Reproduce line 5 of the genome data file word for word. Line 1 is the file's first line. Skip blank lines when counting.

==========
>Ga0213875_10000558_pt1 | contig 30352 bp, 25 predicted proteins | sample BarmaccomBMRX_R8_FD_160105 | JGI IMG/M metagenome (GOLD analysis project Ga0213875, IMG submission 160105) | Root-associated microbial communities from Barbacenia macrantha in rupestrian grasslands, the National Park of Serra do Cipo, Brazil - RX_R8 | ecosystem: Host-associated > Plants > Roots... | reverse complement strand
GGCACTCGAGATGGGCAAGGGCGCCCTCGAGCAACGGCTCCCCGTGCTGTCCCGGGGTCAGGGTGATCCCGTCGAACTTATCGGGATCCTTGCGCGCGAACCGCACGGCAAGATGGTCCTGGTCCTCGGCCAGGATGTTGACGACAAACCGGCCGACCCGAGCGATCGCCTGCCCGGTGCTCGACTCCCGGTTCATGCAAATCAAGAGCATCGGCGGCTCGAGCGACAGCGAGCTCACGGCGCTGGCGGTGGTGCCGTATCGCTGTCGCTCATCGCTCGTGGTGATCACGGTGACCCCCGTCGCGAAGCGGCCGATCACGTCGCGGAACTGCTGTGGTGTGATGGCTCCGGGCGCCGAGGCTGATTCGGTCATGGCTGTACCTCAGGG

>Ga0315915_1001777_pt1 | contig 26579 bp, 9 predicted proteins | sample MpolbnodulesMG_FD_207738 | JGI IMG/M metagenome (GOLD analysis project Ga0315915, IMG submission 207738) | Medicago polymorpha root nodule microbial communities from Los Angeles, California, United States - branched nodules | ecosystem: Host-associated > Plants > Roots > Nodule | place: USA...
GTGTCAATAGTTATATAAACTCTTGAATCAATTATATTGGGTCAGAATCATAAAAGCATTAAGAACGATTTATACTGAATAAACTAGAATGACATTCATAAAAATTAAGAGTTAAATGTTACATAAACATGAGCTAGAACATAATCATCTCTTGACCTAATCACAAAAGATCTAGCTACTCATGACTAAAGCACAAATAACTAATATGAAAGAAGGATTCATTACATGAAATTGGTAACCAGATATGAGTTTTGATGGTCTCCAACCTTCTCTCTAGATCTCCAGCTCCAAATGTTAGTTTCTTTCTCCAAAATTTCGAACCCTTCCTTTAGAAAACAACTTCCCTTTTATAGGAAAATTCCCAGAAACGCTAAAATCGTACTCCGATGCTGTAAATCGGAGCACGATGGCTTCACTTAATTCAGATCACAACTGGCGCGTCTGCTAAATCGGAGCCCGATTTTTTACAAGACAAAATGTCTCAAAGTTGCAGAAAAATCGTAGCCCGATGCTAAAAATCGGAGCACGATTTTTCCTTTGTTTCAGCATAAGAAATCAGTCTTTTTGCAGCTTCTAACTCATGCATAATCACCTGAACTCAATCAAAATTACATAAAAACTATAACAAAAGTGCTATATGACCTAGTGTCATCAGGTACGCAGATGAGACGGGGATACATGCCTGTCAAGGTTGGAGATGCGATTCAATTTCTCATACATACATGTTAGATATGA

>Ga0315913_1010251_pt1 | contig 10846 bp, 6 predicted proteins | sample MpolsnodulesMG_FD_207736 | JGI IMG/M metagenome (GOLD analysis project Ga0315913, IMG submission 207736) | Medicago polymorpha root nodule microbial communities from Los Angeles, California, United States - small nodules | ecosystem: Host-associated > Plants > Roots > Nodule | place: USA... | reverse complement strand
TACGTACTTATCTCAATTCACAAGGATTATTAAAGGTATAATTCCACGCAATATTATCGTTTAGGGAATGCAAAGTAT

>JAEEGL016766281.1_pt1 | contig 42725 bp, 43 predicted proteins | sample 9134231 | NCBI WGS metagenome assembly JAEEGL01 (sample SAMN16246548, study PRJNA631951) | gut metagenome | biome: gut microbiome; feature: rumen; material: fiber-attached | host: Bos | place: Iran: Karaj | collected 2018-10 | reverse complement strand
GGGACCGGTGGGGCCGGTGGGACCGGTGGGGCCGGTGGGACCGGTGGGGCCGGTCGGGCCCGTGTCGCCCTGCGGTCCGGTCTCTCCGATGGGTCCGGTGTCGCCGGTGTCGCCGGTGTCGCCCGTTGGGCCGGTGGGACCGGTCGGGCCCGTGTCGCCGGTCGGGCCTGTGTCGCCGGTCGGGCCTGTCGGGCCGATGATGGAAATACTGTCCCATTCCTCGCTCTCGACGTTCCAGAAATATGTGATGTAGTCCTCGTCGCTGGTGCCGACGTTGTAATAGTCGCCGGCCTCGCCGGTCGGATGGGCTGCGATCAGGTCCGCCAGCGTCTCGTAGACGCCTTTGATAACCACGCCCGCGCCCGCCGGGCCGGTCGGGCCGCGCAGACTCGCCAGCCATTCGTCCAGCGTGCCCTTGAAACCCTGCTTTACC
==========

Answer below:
>Ga0315913_1010251_pt1 | contig 10846 bp, 6 predicted proteins | sample MpolsnodulesMG_FD_207736 | JGI IMG/M metagenome (GOLD analysis project Ga0315913, IMG submission 207736) | Medicago polymorpha root nodule microbial communities from Los Angeles, California, United States - small nodules | ecosystem: Host-associated > Plants > Roots > Nodule | place: USA... | reverse complement strand